Pines naturally yellow in cold weather, especially at the needle tips. The yellow needles in the second photo look weak and short relative to the other needles. These clues make me think root trouble. This could have stemmed from missed waterings followed by over-waterings.

The soil mix is good, though I typically cut Aoki blend with pumice and/or lava to get the akadama percentage down to about 30-40% for young pines. When there is more akadama in the mix, I usually water a bit less.

A number of things can cause needles to yellow at the base of the needles. When the needles yellow at the base and are healthy elsewhere, that’s a common sign that the tree is receiving too much water. In other cases it can indicate root rot, especially when combined with other signs like overall poor growth.

It’s hard to tell without seeing the whole tree, but if the general needle character across the tree is good with some yellowing, I’d guess the tree is in good shape. If most or all of the new needles are short and/or yellow, I’d try to protect the tree from freezes and avoid over-watering.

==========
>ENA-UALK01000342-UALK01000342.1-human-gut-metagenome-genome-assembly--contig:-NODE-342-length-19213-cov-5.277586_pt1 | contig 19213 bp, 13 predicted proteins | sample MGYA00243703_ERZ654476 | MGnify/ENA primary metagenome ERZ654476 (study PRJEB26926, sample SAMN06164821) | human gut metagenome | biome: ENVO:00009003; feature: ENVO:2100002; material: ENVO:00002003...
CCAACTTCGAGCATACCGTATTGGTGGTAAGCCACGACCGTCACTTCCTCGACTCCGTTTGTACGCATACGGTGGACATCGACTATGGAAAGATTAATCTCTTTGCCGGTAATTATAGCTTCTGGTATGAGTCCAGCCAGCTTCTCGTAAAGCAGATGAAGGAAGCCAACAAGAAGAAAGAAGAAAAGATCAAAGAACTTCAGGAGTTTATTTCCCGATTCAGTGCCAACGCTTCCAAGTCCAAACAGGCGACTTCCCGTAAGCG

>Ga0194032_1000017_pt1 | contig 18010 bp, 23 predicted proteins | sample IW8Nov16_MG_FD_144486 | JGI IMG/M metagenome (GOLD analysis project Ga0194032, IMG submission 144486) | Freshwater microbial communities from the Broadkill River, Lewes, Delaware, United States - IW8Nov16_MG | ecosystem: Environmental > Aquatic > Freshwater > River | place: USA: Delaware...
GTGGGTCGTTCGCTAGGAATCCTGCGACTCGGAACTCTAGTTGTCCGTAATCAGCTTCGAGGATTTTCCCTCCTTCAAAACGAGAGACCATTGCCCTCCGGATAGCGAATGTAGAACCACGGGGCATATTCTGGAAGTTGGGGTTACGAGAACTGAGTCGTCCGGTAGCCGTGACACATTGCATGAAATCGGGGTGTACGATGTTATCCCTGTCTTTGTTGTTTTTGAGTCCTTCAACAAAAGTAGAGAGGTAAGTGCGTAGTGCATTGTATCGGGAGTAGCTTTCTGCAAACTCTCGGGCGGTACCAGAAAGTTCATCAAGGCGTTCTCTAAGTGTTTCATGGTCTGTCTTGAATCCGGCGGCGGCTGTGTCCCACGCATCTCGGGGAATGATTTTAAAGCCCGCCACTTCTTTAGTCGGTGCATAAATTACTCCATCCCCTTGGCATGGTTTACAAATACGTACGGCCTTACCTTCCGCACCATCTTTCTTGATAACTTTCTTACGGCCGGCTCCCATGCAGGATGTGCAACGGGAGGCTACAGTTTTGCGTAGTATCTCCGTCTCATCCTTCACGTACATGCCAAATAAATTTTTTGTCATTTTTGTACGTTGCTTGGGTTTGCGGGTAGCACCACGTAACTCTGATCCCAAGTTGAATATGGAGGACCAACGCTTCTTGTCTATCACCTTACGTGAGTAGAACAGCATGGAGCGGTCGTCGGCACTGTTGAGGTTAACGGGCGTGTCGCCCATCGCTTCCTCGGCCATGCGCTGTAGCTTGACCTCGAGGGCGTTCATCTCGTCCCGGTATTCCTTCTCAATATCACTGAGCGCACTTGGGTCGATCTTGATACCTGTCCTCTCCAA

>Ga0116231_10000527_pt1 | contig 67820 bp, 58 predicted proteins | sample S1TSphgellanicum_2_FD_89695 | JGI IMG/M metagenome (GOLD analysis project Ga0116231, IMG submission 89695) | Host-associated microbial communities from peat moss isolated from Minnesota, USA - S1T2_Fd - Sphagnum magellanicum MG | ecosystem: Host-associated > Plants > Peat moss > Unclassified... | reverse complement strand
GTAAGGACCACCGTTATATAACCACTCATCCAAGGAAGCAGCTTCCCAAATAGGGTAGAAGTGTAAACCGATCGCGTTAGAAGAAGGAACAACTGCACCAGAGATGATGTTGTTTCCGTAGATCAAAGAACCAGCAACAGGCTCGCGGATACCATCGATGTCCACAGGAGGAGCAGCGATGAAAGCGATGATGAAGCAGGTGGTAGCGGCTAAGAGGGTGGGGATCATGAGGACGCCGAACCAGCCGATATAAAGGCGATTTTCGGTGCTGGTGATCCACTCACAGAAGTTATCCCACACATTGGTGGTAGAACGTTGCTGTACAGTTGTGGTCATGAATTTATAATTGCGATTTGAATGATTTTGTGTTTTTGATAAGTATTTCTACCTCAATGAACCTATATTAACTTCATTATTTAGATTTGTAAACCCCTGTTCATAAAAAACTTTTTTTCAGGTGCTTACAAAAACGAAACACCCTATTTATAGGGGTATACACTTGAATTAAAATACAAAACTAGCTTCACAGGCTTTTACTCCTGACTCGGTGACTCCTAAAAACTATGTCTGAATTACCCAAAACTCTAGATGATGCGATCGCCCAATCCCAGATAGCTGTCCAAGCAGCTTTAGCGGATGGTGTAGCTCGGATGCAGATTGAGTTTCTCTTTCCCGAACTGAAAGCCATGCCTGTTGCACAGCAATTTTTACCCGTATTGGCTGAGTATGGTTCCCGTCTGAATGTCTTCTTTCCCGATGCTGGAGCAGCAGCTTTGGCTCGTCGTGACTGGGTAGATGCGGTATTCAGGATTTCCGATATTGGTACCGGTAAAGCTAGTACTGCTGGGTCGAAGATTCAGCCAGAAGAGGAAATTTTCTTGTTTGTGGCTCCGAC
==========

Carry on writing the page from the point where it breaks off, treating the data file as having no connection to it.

I see. So the tree is weak maybe due to overwatering. And i thought that it was more vigorous due to the second flush of new needles it did during late summer. I will cutdown the watering. About the broad spectrum fungicide, what do you recommend for a weak tree? Lime sulfur, copper based fungicide, mancozeb?

Thanks for the help.

(Frank Corrigan) #6

Just wondering if the normal location is a balcony and the container is a colandar? This combination could lead to difficulty with watering and drying out, possible windburn and or more extreme effects from temperature swings. A cold spell for example may turn the needles purplish in the fall, specially the tips.
The soil mix sounds a bit heavy on Akadama and Kyru, but that might be a blessing if it in a colandar and exposed on a balcony.